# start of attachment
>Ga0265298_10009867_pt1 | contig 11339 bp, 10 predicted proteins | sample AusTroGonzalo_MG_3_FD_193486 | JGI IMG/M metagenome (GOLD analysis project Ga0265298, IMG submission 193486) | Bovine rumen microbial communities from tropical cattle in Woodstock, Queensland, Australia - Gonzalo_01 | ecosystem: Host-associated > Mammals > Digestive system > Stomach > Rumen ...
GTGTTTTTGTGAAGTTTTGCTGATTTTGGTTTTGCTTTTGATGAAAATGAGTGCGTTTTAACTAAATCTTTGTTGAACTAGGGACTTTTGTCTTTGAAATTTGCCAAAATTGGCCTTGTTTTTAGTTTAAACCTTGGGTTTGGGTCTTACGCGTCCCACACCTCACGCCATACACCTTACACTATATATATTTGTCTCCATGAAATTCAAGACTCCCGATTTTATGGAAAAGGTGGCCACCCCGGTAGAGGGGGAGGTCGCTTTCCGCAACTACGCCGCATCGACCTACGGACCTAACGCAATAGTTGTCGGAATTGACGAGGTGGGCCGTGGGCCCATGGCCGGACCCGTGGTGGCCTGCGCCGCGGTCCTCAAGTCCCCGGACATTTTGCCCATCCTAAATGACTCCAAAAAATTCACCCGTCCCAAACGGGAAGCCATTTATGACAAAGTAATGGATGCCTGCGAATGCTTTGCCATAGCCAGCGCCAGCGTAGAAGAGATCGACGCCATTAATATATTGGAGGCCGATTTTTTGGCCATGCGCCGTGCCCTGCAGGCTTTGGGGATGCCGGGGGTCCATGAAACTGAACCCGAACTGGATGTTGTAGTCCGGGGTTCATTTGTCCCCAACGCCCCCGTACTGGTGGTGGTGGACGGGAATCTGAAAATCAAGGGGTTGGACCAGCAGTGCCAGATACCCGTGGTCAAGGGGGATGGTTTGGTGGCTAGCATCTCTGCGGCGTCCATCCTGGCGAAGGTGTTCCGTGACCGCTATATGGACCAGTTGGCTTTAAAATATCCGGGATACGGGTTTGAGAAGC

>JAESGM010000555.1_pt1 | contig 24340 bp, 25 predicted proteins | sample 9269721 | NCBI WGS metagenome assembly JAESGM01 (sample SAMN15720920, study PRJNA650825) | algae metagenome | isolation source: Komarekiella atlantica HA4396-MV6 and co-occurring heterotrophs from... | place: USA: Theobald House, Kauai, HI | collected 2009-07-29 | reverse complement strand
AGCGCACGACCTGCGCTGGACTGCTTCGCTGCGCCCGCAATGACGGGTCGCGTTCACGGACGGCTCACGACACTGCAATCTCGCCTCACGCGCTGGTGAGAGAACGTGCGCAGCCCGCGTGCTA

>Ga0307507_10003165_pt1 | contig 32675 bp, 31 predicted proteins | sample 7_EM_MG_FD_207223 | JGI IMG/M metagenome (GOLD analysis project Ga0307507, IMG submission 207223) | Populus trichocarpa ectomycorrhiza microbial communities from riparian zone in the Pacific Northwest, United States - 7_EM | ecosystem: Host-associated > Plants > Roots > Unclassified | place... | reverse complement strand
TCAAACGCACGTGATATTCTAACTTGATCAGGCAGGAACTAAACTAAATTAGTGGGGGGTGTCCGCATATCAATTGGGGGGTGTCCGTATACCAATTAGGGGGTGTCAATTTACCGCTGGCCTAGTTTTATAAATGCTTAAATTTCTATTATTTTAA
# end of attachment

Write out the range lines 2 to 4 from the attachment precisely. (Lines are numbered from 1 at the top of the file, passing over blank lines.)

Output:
GTGTTTTTGTGAAGTTTTGCTGATTTTGGTTTTGCTTTTGATGAAAATGAGTGCGTTTTAACTAAATCTTTGTTGAACTAGGGACTTTTGTCTTTGAAATTTGCCAAAATTGGCCTTGTTTTTAGTTTAAACCTTGGGTTTGGGTCTTACGCGTCCCACACCTCACGCCATACACCTTACACTATATATATTTGTCTCCATGAAATTCAAGACTCCCGATTTTATGGAAAAGGTGGCCACCCCGGTAGAGGGGGAGGTCGCTTTCCGCAACTACGCCGCATCGACCTACGGACCTAACGCAATAGTTGTCGGAATTGACGAGGTGGGCCGTGGGCCCATGGCCGGACCCGTGGTGGCCTGCGCCGCGGTCCTCAAGTCCCCGGACATTTTGCCCATCCTAAATGACTCCAAAAAATTCACCCGTCCCAAACGGGAAGCCATTTATGACAAAGTAATGGATGCCTGCGAATGCTTTGCCATAGCCAGCGCCAGCGTAGAAGAGATCGACGCCATTAATATATTGGAGGCCGATTTTTTGGCCATGCGCCGTGCCCTGCAGGCTTTGGGGATGCCGGGGGTCCATGAAACTGAACCCGAACTGGATGTTGTAGTCCGGGGTTCATTTGTCCCCAACGCCCCCGTACTGGTGGTGGTGGACGGGAATCTGAAAATCAAGGGGTTGGACCAGCAGTGCCAGATACCCGTGGTCAAGGGGGATGGTTTGGTGGCTAGCATCTCTGCGGCGTCCATCCTGGCGAAGGTGTTCCGTGACCGCTATATGGACCAGTTGGCTTTAAAATATCCGGGATACGGGTTTGAGAAGC

>JAESGM010000555.1_pt1 | contig 24340 bp, 25 predicted proteins | sample 9269721 | NCBI WGS metagenome assembly JAESGM01 (sample SAMN15720920, study PRJNA650825) | algae metagenome | isolation source: Komarekiella atlantica HA4396-MV6 and co-occurring heterotrophs from... | place: USA: Theobald House, Kauai, HI | collected 2009-07-29 | reverse complement strand
AGCGCACGACCTGCGCTGGACTGCTTCGCTGCGCCCGCAATGACGGGTCGCGTTCACGGACGGCTCACGACACTGCAATCTCGCCTCACGCGCTGGTGAGAGAACGTGCGCAGCCCGCGTGCTA